FeatureMentorship

Mentorship Programs: Seeking and Sharing Knowledge

By Aimee Duffy and Allyson Mendenhall, principals at landscape architecture firm Design Workshop

Aimee Duffy

Allyson Mendenhall

Mentorship looks different at each organization but one element that remains consistent is how valuable it is to employee development. The role of the mentor is to offer knowledge, stimulate professional growth, provide encouragement during challenging situations, and serve as a sounding board among other things. These relationships are mutually beneficial offering growth and learning opportunities for both parties.

At Design Workshop, calling ourselves a workshop influences the culture of our design studio. It fosters collaboration among colleagues that drives an open exchange of ideas and enthusiastic knowledge-sharing among staff of varying levels of experience and different areas of expertise. Mentorship happens organically due to our workshop culture. It happens naturally through project teams—more seasoned professionals guiding junior ones.

The firm also encourages employees to take charge of their personal and professional growth by actively seeking a mentor for learning and development from professionals with in-depth experience in areas in which a mentee is seeking to gain knowledge. It’s important not to play matchmaker with mentors and mentees; rather with our team we expect them to take the lead in identifying someone—internally or externally—with whom they can have a reciprocal relationship. Staff are nudged to get involved in local organizations and boards through which they have many opportunities to network and target potential mentors.

Mentoring should be approached as a more organic process that relies on the initiative of the individual employee. If you are seeking a stronger connection with someone, choose a mentor within your company who has perspective on the organization. If the main goal is to seek personal development and insights, then look for a mentor outside of your organization because it offers the opportunity for more open dialogue about personal and professional goals. Be intentional about your professional goals and do the necessary research and networking to find a mentor who can provide individualized guidance, leadership, feedback, and advice that you can benefit from. We believe that those who meaningfully connect with mentors become more insightful, mature, strategic and focused, leading to greater employee satisfaction, productivity and staff retention.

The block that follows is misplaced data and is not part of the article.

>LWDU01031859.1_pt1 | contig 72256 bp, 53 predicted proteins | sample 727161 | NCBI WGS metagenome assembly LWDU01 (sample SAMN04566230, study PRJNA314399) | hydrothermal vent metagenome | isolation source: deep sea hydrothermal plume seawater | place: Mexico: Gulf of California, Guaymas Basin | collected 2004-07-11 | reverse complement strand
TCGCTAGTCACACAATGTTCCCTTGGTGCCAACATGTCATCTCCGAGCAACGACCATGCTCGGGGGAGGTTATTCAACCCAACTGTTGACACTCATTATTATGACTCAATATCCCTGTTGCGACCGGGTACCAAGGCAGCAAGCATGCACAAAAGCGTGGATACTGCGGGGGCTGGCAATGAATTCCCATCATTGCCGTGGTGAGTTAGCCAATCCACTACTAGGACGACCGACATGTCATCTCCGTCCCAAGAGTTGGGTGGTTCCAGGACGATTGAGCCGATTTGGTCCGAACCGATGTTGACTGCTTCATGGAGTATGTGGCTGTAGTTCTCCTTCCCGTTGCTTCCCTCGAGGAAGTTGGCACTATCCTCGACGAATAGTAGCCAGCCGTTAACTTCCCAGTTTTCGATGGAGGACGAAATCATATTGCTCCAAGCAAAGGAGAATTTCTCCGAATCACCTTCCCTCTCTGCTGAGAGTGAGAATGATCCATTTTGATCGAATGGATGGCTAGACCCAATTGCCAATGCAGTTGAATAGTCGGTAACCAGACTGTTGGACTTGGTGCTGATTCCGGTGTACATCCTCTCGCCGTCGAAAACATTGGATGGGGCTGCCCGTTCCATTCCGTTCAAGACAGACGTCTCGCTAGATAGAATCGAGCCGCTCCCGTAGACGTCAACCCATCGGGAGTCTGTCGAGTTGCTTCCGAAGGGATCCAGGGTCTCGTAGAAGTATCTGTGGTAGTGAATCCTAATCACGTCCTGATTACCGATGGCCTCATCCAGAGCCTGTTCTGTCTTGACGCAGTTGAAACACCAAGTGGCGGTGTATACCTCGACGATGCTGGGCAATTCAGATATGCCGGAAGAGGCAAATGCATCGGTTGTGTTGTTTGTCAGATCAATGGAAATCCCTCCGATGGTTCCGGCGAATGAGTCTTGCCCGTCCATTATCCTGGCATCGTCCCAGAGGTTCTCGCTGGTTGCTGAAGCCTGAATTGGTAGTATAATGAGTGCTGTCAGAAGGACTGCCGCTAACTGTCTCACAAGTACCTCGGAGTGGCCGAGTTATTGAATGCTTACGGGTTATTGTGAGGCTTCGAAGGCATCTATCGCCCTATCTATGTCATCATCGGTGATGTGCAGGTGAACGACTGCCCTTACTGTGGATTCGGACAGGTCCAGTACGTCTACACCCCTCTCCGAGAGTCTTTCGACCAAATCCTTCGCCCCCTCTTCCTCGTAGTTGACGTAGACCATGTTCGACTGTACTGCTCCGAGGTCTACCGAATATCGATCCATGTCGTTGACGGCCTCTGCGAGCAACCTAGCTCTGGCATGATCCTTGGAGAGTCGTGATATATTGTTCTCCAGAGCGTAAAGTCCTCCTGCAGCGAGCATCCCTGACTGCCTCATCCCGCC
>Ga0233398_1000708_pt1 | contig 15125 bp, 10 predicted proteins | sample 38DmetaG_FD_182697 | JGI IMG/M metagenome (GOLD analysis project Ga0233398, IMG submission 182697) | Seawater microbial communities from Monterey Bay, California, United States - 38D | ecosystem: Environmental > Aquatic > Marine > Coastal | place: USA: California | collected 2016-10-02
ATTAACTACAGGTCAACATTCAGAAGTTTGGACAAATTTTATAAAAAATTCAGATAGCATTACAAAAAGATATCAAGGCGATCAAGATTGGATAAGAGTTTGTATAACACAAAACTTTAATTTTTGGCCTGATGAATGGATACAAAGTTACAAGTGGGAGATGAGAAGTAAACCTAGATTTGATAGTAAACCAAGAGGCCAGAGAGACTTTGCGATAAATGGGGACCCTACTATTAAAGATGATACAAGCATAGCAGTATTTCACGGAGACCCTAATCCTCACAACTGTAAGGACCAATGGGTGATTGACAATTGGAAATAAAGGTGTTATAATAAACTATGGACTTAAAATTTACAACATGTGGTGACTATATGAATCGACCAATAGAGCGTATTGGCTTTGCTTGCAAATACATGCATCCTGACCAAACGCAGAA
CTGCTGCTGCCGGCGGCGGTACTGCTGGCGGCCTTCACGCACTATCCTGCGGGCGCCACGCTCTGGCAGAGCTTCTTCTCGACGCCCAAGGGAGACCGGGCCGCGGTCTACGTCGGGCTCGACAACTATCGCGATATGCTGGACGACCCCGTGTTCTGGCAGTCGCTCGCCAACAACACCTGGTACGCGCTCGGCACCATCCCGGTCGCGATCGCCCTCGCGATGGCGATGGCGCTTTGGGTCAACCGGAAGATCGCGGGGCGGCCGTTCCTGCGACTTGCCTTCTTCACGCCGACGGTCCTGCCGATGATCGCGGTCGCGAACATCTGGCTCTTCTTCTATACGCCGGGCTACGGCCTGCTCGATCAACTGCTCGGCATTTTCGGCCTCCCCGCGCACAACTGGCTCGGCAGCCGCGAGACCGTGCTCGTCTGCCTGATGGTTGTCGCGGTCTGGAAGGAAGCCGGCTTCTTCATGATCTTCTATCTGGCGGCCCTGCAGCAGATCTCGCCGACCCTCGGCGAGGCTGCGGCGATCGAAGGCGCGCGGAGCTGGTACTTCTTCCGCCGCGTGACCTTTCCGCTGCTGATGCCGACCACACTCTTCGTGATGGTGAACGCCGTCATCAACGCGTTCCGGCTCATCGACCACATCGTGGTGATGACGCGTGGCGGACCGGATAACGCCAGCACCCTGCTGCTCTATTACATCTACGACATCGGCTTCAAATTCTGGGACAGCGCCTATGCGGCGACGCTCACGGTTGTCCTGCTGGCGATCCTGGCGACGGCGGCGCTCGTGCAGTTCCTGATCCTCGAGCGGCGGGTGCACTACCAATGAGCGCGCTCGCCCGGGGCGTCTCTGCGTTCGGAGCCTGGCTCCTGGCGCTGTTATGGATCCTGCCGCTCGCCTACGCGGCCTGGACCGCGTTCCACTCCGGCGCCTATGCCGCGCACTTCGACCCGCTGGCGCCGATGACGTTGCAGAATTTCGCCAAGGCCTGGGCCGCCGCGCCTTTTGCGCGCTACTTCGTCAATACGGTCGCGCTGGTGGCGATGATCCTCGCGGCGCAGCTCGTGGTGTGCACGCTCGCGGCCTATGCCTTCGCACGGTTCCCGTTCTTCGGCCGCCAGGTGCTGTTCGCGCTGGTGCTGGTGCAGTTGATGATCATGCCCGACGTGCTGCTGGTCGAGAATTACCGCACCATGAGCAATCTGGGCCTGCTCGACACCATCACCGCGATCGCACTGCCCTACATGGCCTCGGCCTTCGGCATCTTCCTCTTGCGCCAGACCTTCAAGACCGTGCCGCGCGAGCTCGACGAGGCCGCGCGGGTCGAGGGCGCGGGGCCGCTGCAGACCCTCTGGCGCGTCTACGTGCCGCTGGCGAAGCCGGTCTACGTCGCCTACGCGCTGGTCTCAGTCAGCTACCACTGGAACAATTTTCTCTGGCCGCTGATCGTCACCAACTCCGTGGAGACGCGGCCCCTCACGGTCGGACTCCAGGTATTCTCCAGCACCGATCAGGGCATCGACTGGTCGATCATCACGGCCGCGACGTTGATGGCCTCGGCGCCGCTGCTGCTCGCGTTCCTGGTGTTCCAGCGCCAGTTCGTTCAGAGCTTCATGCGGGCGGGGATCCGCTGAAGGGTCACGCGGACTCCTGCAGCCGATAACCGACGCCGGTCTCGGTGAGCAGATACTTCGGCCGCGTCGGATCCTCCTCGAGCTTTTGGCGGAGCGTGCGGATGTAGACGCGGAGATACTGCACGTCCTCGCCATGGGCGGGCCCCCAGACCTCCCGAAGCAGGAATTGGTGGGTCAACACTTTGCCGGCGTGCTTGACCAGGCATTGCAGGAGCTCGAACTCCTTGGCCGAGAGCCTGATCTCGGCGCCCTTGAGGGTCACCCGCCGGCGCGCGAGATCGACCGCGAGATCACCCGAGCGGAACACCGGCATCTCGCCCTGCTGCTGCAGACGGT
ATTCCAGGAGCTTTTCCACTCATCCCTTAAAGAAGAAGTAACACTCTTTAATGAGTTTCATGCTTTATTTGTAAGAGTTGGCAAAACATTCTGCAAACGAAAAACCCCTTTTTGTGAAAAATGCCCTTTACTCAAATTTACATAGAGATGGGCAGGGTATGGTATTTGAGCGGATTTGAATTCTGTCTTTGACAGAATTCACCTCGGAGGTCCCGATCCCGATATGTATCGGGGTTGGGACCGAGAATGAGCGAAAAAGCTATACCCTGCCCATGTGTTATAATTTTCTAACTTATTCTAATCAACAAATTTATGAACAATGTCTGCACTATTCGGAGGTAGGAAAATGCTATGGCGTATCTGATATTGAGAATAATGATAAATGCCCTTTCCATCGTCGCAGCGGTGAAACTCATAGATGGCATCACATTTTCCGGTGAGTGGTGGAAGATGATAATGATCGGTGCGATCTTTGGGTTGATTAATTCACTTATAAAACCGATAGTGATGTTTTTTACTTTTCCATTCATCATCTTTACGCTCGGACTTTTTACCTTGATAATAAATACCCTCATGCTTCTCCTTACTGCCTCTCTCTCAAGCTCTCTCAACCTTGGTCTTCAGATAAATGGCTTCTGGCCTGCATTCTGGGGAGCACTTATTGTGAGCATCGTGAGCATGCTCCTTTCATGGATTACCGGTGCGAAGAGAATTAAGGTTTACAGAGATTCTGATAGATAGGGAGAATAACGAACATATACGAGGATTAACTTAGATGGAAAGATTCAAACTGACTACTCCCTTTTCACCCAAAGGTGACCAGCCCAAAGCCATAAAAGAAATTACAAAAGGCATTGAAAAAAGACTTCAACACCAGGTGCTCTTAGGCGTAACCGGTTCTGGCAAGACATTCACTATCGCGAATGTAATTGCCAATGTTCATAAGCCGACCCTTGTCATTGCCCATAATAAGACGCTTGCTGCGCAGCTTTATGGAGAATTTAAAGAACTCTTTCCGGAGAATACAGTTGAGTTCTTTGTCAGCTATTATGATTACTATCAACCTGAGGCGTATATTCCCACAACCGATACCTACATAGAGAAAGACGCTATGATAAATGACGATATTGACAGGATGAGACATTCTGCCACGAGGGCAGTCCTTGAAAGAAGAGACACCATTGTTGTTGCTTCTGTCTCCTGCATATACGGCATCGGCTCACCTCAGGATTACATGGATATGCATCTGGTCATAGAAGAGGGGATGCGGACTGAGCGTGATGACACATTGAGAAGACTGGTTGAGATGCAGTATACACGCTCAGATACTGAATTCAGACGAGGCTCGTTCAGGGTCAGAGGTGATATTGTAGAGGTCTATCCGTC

If you are a seasoned staff person, consider volunteering as a mentor to the next generation and sharing your lessons learned. At our firm, many of our staff members are involved in professional organizations, such as the American Planning Association, American Society of Landscape Architects, and Urban Land Institute, and regularly volunteer to mentor young professionals. Another positive way to be engaged is with your alma maters. At the firm we support our employee visits to academic programs around the country to deliver lectures, serve as visiting critics to review student work, provide portfolio reviews, volunteer on university advisory boards, and connect students to internship and employment opportunities. Mentoring goes both ways. It’s rewarding for you to share advice related to a mentee’s career progression and choices, serve as a sounding board and connect them to others in your network. Initiating mentor relationships and learning from the perspectives of students and young professionals will also serve you well.

Workplace Training | Lifelong Learning

In addition to finding a mentor, look to pursue continuous learning to advance your career. We bring this philosophy to our in-house training opportunities which adds to the natural on-the-job training our staff receive. We prepare a monthly lunch and learn where an internal expert presents a learning session on a topic determined by needs assessment. Complementing the in-house expert sessions, we also host guest experts from allied fields to present on a variety of subjects related to landscape architecture and planning. Like conference sessions, these sessions offer continuing education credits toward licensure, but with the ease and intimacy of learning among colleagues. Take advantage of learning opportunities offered by your organization. Be sure you know all the resources that are available to you as benefits. You’ll be recognized for improving your skills and developing your talents. You’ll be seen as nimble and an asset to a role which requires adaptability to an ever-changing business
environment.

It’s hard to inspire others if you are not inspired yourself. Look outside of your office for inspiration. Is there a professional organization you want to belong to? Find opportunities for speaking engagements where you can share your experience and expertise. It’s important for you to have exposure beyond the doors of where you work, and to invite outside thinking back into your workplace. Don’t forget to have some fun along the way and consider your personal development also. Humans are naturally curious. Think about what you’d like to learn or where you’d like to excel. Read books, listen to podcasts or do something outside of your normal routine to think differently. Focusing attention on mentorship and personal and professional development makes learning come to life!

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